Lakshmi during her evening walk at the Elephant Hospital campus [Photo (c) Wildlife SOS/Mradul Pathak]

LAKSHMI – Nearly 30 years old, Lakshmi stands 8 ft 9 inches tall. Her altered gait and lean structure are distinctive. Weighing almost 2900 kgs, she appears emaciated and skeletal, standing true to her title as India’s Skinniest Elephant. Lakshmi’s conspicuous tush also distinguishes her from Laxmi. She has an inquisitive nature and is still becoming cognizant of her new environment.  

Past Life and Rescue

LAXMI – Standing outside the temples of Mumbai, she was compelled to beg for alms. When not begging, she was made to walk on hardened surfaces and had to survive on an unhealthy diet of sweets and fried food items. It is believed that she was fed with over 200 vadapavs or burgers and sweets each day! Needless to say, the excessive amount of junk food led to her gaining weight. During her rescue in July 2013, our entire team was taken aback seeing her mismanaged weight and failing health. Rescued at the young age of 18, Laxmi’s rescue was indeed a peculiar experience.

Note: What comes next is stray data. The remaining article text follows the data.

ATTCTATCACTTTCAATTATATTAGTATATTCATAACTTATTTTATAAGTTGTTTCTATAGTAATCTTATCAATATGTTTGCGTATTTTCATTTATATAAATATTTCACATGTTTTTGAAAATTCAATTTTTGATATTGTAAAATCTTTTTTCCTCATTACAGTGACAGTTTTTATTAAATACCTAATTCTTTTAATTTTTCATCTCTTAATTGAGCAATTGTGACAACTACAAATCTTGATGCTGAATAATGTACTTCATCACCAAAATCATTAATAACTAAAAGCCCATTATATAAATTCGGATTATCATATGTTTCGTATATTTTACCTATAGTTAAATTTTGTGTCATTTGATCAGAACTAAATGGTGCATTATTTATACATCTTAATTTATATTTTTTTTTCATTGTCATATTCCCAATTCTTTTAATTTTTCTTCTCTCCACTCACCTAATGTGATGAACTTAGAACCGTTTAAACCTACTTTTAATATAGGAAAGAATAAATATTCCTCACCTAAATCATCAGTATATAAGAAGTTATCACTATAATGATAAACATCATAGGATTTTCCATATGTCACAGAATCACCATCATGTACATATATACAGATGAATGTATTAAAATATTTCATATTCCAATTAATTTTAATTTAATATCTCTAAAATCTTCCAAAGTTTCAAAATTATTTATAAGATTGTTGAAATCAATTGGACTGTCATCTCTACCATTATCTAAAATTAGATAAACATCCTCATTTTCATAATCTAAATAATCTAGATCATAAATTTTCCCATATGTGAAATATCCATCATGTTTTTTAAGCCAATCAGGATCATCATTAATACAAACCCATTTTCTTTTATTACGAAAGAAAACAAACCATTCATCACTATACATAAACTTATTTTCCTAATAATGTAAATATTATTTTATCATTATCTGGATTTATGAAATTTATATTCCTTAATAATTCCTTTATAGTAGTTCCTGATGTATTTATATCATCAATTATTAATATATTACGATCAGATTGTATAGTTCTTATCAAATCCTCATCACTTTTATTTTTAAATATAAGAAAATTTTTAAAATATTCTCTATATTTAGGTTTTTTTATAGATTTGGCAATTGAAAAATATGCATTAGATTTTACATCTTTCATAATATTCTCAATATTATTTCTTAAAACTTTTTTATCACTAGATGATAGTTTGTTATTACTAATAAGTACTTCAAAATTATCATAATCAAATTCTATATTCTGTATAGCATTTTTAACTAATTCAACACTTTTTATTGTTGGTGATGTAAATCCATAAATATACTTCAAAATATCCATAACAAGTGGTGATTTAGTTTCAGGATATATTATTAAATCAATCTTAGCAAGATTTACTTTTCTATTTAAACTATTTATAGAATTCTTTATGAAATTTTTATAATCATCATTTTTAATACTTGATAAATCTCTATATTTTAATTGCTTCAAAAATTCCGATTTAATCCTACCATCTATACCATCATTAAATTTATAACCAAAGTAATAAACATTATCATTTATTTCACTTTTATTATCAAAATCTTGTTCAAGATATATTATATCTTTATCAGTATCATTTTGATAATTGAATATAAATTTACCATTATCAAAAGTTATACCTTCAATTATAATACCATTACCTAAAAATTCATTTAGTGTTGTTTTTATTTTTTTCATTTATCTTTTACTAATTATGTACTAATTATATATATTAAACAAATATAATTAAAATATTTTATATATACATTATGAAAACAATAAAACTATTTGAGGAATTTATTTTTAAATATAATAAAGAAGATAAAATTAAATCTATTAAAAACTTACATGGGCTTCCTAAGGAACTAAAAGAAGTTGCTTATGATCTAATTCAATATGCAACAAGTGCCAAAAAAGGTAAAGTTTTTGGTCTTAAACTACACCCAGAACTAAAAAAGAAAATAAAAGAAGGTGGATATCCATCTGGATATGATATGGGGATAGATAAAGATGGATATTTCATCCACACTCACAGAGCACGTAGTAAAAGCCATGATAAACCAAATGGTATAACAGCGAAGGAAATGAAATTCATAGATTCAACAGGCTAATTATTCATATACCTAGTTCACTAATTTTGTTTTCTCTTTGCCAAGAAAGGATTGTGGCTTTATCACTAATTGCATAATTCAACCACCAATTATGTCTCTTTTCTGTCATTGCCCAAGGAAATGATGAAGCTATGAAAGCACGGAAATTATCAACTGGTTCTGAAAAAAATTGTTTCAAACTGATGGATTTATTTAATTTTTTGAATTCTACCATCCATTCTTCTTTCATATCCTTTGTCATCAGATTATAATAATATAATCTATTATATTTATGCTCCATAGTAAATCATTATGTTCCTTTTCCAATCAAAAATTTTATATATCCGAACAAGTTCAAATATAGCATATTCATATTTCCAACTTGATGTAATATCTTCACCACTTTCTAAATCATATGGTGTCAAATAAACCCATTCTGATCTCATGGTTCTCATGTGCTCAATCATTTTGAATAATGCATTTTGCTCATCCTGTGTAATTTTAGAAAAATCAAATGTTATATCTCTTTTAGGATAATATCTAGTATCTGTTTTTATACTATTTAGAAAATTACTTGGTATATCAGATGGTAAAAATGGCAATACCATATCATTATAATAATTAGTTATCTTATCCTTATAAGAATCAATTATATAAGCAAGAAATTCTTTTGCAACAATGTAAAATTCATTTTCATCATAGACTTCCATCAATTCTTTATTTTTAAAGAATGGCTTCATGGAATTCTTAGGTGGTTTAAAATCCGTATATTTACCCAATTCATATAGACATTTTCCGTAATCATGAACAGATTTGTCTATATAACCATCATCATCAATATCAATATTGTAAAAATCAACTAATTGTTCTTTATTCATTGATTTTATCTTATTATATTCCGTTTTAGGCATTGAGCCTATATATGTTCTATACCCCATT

Both, Lakshmi and Laxmi were made to beg and walk on the streets [Photo (c) Wildlife SOS]

LAKSHMI – Made to beg and walk miles on hot tarmac roads, Lakshmi was rescued from the streets of Madhya Pradesh. She was starved and malnourished to the point that her bony structure was evidently visible. Soon seized by the Forest Department, she was given shelter at the Department’s premises in Bada Malhera, Chhatarpur district. Keeping her deteriorating health and critical condition in mind, the Bada Malhera Court ordered her permanent rehabilitation under Wildlife SOS. Due to the much-needed medical attention and special care, our team had to act immediately by travelling all the way to Madhya Pradesh to safely bring Lakshmi to the  Elephant Hospital. 

Health Conditions